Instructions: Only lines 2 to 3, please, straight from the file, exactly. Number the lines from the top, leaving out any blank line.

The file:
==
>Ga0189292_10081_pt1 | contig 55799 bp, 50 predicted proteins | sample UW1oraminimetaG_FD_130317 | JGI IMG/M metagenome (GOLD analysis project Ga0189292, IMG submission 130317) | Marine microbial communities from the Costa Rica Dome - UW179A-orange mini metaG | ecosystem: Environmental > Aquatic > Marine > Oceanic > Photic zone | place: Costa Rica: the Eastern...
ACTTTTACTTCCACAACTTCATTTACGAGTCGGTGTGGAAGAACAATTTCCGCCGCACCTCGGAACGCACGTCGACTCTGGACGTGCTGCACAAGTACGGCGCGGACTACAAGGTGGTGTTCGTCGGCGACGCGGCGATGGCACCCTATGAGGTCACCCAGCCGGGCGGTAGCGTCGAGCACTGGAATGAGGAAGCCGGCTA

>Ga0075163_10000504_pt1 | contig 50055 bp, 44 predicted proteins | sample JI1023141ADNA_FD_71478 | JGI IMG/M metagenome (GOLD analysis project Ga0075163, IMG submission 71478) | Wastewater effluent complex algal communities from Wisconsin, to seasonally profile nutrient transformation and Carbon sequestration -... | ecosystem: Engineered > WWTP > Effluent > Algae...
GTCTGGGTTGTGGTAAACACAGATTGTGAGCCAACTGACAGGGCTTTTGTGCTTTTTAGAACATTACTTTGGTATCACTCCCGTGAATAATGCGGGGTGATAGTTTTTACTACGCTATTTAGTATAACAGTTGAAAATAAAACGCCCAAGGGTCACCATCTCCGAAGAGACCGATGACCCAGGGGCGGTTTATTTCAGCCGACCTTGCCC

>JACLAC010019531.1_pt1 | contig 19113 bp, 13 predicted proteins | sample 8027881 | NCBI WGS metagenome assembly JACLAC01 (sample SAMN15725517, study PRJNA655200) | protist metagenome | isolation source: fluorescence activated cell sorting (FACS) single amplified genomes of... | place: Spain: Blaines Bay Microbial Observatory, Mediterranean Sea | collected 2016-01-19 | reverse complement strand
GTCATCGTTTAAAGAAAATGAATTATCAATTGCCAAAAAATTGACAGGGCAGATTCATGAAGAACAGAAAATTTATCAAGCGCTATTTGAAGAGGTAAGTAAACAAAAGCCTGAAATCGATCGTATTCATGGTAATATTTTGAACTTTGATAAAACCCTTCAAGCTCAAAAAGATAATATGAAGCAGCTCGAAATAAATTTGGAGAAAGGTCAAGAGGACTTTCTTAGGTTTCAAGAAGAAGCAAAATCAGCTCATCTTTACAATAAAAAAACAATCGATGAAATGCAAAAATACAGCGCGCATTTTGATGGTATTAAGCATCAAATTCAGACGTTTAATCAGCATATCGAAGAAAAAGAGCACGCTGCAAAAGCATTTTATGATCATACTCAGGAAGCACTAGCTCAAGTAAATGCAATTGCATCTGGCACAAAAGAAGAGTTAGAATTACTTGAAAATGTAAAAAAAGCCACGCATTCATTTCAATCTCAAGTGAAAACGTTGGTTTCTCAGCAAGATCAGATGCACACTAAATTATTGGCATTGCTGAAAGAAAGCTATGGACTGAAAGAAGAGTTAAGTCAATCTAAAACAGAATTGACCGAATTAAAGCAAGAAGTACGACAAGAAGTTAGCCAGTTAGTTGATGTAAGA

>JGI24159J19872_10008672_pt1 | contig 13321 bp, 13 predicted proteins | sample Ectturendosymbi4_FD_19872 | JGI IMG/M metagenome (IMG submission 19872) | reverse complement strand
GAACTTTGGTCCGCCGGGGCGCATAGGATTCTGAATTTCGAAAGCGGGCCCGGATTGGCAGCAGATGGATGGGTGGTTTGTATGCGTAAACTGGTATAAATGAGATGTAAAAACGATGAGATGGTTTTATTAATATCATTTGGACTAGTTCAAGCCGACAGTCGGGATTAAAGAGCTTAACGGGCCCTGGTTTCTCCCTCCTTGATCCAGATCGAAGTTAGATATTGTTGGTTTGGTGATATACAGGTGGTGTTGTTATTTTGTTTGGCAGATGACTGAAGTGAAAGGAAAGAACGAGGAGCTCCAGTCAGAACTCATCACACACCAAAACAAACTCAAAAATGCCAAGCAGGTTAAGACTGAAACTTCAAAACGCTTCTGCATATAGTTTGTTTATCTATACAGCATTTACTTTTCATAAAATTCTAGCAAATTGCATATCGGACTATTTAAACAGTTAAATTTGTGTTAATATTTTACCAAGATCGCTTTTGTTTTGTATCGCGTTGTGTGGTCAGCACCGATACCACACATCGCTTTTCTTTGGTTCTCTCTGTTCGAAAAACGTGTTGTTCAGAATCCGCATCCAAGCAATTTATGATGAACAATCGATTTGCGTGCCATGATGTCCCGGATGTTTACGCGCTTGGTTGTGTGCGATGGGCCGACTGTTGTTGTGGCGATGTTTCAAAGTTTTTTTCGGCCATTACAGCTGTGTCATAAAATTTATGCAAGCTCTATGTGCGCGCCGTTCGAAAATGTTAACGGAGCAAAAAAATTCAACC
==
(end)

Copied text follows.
ACTTTTACTTCCACAACTTCATTTACGAGTCGGTGTGGAAGAACAATTTCCGCCGCACCTCGGAACGCACGTCGACTCTGGACGTGCTGCACAAGTACGGCGCGGACTACAAGGTGGTGTTCGTCGGCGACGCGGCGATGGCACCCTATGAGGTCACCCAGCCGGGCGGTAGCGTCGAGCACTGGAATGAGGAAGCCGGCTA

>Ga0075163_10000504_pt1 | contig 50055 bp, 44 predicted proteins | sample JI1023141ADNA_FD_71478 | JGI IMG/M metagenome (GOLD analysis project Ga0075163, IMG submission 71478) | Wastewater effluent complex algal communities from Wisconsin, to seasonally profile nutrient transformation and Carbon sequestration -... | ecosystem: Engineered > WWTP > Effluent > Algae...